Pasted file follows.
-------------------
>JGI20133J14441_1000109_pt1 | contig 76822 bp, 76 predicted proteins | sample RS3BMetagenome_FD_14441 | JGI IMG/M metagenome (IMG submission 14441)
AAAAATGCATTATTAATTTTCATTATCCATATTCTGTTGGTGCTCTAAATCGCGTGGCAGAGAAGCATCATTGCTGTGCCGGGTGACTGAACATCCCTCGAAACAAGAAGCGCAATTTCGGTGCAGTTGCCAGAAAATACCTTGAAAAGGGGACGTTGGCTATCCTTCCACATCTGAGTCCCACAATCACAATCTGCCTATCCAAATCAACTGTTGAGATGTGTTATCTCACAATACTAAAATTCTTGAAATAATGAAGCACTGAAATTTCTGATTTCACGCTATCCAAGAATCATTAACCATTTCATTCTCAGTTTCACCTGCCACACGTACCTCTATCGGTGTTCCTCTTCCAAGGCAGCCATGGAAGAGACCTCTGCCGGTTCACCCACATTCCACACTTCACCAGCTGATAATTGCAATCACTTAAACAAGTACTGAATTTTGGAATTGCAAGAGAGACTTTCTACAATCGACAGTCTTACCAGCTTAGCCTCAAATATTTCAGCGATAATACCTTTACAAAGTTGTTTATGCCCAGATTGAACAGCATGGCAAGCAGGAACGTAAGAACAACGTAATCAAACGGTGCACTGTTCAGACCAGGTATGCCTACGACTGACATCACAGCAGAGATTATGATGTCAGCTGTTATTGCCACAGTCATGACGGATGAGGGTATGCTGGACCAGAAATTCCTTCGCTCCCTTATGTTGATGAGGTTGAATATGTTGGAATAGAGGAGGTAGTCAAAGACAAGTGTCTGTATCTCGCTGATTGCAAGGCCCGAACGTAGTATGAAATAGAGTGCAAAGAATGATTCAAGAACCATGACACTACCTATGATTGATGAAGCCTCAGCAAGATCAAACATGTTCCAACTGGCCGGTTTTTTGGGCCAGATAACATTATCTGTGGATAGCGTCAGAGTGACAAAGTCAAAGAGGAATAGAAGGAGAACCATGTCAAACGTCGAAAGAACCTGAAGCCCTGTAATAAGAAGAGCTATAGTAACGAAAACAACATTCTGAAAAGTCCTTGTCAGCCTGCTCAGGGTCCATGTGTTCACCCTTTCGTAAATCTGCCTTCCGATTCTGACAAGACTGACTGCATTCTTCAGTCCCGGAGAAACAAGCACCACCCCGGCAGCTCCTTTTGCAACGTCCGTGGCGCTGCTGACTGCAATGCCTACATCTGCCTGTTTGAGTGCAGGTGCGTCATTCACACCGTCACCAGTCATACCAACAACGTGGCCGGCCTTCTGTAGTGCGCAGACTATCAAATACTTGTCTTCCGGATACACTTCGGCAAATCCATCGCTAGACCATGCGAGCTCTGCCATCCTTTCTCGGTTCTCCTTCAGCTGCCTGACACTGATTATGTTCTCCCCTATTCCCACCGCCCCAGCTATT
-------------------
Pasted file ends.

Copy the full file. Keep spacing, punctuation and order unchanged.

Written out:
>JGI20133J14441_1000109_pt1 | contig 76822 bp, 76 predicted proteins | sample RS3BMetagenome_FD_14441 | JGI IMG/M metagenome (IMG submission 14441)
AAAAATGCATTATTAATTTTCATTATCCATATTCTGTTGGTGCTCTAAATCGCGTGGCAGAGAAGCATCATTGCTGTGCCGGGTGACTGAACATCCCTCGAAACAAGAAGCGCAATTTCGGTGCAGTTGCCAGAAAATACCTTGAAAAGGGGACGTTGGCTATCCTTCCACATCTGAGTCCCACAATCACAATCTGCCTATCCAAATCAACTGTTGAGATGTGTTATCTCACAATACTAAAATTCTTGAAATAATGAAGCACTGAAATTTCTGATTTCACGCTATCCAAGAATCATTAACCATTTCATTCTCAGTTTCACCTGCCACACGTACCTCTATCGGTGTTCCTCTTCCAAGGCAGCCATGGAAGAGACCTCTGCCGGTTCACCCACATTCCACACTTCACCAGCTGATAATTGCAATCACTTAAACAAGTACTGAATTTTGGAATTGCAAGAGAGACTTTCTACAATCGACAGTCTTACCAGCTTAGCCTCAAATATTTCAGCGATAATACCTTTACAAAGTTGTTTATGCCCAGATTGAACAGCATGGCAAGCAGGAACGTAAGAACAACGTAATCAAACGGTGCACTGTTCAGACCAGGTATGCCTACGACTGACATCACAGCAGAGATTATGATGTCAGCTGTTATTGCCACAGTCATGACGGATGAGGGTATGCTGGACCAGAAATTCCTTCGCTCCCTTATGTTGATGAGGTTGAATATGTTGGAATAGAGGAGGTAGTCAAAGACAAGTGTCTGTATCTCGCTGATTGCAAGGCCCGAACGTAGTATGAAATAGAGTGCAAAGAATGATTCAAGAACCATGACACTACCTATGATTGATGAAGCCTCAGCAAGATCAAACATGTTCCAACTGGCCGGTTTTTTGGGCCAGATAACATTATCTGTGGATAGCGTCAGAGTGACAAAGTCAAAGAGGAATAGAAGGAGAACCATGTCAAACGTCGAAAGAACCTGAAGCCCTGTAATAAGAAGAGCTATAGTAACGAAAACAACATTCTGAAAAGTCCTTGTCAGCCTGCTCAGGGTCCATGTGTTCACCCTTTCGTAAATCTGCCTTCCGATTCTGACAAGACTGACTGCATTCTTCAGTCCCGGAGAAACAAGCACCACCCCGGCAGCTCCTTTTGCAACGTCCGTGGCGCTGCTGACTGCAATGCCTACATCTGCCTGTTTGAGTGCAGGTGCGTCATTCACACCGTCACCAGTCATACCAACAACGTGGCCGGCCTTCTGTAGTGCGCAGACTATCAAATACTTGTCTTCCGGATACACTTCGGCAAATCCATCGCTAGACCATGCGAGCTCTGCCATCCTTTCTCGGTTCTCCTTCAGCTGCCTGACACTGATTATGTTCTCCCCTATTCCCACCGCCCCAGCTATT